On March 6, the Equal Employment Opportunity Commission (EEOC) published new guidelines that discuss the application of Title VII to employers’ religious dress and grooming policies. The guidelines set forth the EEOC’s position that employers are obligated by Title VII to accommodate an employee’s reasonable request for modification of dress and uniform policies, absent undue hardship.
The new guidelines emphasize that an employee’s request for accommodation must be grounded in sincerely held religious beliefs, and employers are permitted to request verification of the sincerity or religious nature of those beliefs. Employers must be cautious, however, to not assume a lack of sincerity based on assumptions about an employee’s religion. According to the guidelines, employers must accommodate sincerely held beliefs, even when they deviate from commonly followed tenets of an employee’s religion.
Notwithstanding this broad interpretation of Title VII, the guidelines acknowledge that employers may refuse a requested accommodation where it would cause an “undue hardship,” which is defined as anything that would cause more than a de minimis cost or burden on the employer’s operations. Notably, this is a lower burden than applied in the undue hardship analysis pursuant to the Americans with Disabilities Act.
Nonetheless, the guidelines make clear that customer preference (real or perceived) is not sufficient to establish an undue hardship, nor is decreased employee morale or jealousy from co-workers who are not excused from standard dress and grooming policies. Instead, the guidelines state that an employer may deny a requested accommodation where it would impose a health, security, or safety risk. For example, the guidelines include an example of an employee who works in a sterilized environment and is subject to a policy that he be clean-shaven, but where he requests to be excused from this requirement based on his religious commitment to not shave his beard. The guidelines explain that the employer must reasonably accommodate this request, but the employer would be permitted to ask that the employee wear multiple face masks to blunt the health and safety risk of the accommodation.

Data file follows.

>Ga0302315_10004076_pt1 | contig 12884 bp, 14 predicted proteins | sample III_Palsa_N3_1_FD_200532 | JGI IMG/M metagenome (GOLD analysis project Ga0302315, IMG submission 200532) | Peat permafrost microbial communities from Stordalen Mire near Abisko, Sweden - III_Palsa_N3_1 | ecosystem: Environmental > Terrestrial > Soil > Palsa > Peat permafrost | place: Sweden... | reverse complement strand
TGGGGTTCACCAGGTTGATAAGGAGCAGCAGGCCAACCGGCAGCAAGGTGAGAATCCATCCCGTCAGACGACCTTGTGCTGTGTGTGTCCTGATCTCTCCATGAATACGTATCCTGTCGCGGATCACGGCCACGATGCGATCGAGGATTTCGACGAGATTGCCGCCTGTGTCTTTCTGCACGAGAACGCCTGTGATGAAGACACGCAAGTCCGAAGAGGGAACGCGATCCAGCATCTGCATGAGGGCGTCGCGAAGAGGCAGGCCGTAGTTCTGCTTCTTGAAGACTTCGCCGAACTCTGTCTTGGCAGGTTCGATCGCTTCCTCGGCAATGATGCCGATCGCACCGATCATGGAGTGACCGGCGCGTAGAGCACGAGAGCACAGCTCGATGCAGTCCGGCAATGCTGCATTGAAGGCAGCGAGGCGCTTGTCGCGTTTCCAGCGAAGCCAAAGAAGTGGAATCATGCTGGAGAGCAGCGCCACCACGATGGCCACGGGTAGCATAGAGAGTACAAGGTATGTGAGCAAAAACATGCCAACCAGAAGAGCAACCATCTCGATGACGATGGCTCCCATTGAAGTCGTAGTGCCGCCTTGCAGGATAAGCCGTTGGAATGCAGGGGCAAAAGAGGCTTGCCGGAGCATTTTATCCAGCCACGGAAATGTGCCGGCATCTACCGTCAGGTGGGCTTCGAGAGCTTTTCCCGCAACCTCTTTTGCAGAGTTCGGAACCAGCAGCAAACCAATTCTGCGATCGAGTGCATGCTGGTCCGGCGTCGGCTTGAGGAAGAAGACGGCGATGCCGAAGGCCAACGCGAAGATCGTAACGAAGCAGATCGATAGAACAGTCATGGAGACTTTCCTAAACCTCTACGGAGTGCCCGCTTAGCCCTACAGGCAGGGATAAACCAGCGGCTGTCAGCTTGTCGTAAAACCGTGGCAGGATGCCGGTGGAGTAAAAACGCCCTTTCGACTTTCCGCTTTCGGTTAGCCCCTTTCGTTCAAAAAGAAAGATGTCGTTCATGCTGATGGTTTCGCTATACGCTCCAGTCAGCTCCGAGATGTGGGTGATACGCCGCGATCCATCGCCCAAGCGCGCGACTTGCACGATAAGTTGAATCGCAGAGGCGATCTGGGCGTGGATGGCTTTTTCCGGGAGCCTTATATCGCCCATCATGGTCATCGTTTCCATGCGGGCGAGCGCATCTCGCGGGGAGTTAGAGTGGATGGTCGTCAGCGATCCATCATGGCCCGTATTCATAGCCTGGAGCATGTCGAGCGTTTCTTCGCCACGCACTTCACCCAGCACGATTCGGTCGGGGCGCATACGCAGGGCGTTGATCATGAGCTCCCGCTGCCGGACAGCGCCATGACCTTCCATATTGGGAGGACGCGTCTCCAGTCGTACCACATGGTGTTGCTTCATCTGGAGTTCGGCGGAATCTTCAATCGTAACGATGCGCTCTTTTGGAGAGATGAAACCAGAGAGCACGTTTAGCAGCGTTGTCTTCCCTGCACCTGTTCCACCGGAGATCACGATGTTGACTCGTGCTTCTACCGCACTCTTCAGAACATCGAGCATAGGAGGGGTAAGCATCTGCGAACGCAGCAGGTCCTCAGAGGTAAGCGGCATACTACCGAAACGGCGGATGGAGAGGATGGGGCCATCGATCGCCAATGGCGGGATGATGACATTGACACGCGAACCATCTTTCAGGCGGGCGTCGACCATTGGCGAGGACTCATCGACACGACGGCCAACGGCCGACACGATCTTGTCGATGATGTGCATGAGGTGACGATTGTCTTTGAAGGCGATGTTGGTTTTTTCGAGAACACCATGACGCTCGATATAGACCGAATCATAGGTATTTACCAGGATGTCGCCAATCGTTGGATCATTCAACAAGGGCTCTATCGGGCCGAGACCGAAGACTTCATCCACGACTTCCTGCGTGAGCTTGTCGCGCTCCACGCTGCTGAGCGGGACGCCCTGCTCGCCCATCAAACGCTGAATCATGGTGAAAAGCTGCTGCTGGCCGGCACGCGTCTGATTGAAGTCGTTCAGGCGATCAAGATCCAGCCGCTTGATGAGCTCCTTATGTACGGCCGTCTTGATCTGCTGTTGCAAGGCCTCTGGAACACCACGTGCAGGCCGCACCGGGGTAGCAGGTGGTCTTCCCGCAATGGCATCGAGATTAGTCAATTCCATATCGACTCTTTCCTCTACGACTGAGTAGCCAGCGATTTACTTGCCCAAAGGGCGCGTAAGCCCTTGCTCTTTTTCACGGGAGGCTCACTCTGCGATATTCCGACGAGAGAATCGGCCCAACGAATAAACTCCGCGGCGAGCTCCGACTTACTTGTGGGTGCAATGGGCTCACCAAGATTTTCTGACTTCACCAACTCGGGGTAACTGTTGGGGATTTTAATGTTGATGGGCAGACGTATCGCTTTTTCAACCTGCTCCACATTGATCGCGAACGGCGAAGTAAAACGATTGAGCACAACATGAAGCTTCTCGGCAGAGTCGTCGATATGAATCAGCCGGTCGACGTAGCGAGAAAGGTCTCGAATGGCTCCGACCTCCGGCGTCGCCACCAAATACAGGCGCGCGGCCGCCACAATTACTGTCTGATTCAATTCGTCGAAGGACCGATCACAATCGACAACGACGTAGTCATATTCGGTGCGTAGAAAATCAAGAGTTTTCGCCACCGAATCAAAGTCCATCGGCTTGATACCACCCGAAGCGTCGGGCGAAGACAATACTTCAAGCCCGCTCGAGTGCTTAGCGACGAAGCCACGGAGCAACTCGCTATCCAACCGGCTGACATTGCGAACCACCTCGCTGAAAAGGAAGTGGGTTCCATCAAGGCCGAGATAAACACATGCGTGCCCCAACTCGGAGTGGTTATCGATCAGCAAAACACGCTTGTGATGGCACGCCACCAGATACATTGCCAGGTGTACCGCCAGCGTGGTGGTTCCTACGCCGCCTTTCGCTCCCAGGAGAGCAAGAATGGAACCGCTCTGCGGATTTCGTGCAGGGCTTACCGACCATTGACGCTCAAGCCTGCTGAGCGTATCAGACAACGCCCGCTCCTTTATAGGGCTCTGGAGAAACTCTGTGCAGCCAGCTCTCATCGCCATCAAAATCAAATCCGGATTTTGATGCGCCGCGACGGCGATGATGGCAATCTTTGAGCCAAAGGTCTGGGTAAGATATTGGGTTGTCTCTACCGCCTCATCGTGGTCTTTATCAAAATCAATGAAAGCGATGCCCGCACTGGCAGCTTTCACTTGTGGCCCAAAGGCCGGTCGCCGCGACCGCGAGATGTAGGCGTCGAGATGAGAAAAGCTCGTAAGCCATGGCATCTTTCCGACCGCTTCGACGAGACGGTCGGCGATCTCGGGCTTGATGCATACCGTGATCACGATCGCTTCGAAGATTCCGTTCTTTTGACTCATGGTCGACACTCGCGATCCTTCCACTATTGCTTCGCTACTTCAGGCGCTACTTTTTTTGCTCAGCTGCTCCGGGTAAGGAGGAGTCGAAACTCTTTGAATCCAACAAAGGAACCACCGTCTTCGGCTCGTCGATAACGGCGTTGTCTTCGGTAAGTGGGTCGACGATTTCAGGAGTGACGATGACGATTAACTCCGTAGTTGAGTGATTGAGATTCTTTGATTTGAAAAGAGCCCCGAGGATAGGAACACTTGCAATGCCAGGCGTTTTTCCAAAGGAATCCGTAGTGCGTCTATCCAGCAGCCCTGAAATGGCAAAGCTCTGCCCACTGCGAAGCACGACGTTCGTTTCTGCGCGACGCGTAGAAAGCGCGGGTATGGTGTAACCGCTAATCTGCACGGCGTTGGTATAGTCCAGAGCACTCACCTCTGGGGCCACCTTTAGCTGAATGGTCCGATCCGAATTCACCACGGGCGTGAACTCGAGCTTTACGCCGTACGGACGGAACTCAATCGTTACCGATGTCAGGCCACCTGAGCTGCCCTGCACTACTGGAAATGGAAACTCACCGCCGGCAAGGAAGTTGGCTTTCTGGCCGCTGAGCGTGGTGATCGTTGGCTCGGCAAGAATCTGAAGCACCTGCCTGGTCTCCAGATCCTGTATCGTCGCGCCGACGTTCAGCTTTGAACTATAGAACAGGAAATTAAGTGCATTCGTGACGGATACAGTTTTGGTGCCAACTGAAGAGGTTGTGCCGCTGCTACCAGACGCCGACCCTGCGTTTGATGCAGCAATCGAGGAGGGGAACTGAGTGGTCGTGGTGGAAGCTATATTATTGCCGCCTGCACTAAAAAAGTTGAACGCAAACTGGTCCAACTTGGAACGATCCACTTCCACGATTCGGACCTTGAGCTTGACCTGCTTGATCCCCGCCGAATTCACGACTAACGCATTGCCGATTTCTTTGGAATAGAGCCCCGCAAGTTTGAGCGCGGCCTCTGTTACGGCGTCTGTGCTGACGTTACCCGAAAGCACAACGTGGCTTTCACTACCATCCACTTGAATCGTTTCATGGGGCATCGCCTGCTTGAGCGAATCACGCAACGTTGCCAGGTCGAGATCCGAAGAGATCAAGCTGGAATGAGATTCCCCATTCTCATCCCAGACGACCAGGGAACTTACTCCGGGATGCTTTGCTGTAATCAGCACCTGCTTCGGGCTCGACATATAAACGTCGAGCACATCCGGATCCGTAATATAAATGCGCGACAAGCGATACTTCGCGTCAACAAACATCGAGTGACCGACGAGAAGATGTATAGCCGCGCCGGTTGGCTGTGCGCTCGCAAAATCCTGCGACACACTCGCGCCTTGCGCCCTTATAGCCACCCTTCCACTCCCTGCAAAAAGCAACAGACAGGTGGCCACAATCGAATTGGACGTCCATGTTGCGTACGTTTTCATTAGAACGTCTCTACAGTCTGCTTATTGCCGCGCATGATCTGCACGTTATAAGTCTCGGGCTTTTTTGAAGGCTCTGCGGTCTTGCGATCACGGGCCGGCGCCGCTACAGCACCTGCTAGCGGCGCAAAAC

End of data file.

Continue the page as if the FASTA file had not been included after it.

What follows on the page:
The EEOC’s guidelines were released in the wake of a recent increase in religious discrimination charges filed with the EEOC. Specifically, there were 3,721 charges of religious discrimination filed with the EEOC in 2013, an increase of more than 100% since 1997, when just 1,709 such claims were filed.
Although the EEOC’s guidelines are not binding on courts, the agency’s examples appear to be largely drawn from a series of litigations brought by the EEOC against employers around the United States, some of which led to consent decrees. For example, one employer recently agreed to enter into a $100,000 agreement arising from a charge brought by a Muslim employee who claimed that she was not permitted to wear a head scarf while working. The employer’s agreement with the EEOC required the company to institute an accommodation policy, to post notices, and to conduct management training.
Employers should understand that many religious beliefs can meet the definition of “sincerely held,” even those that arise from religions or religious beliefs that are unknown or unfamiliar to the employer. Employers should review their current dress and grooming policies to ensure that they set forth the processes by which employees may request religious accommodations where necessary. Employers should also conduct training for managers regarding Title VII’s religious accommodation requirements.
. U.S. Equal Employment Opportunity Comm'n v. 704 HTL Operating, LLC, No. 11-cv-00845 (D.N.M. consent decree entered Nov. 15, 2013).
-Daniel Kadish also contributed to this article.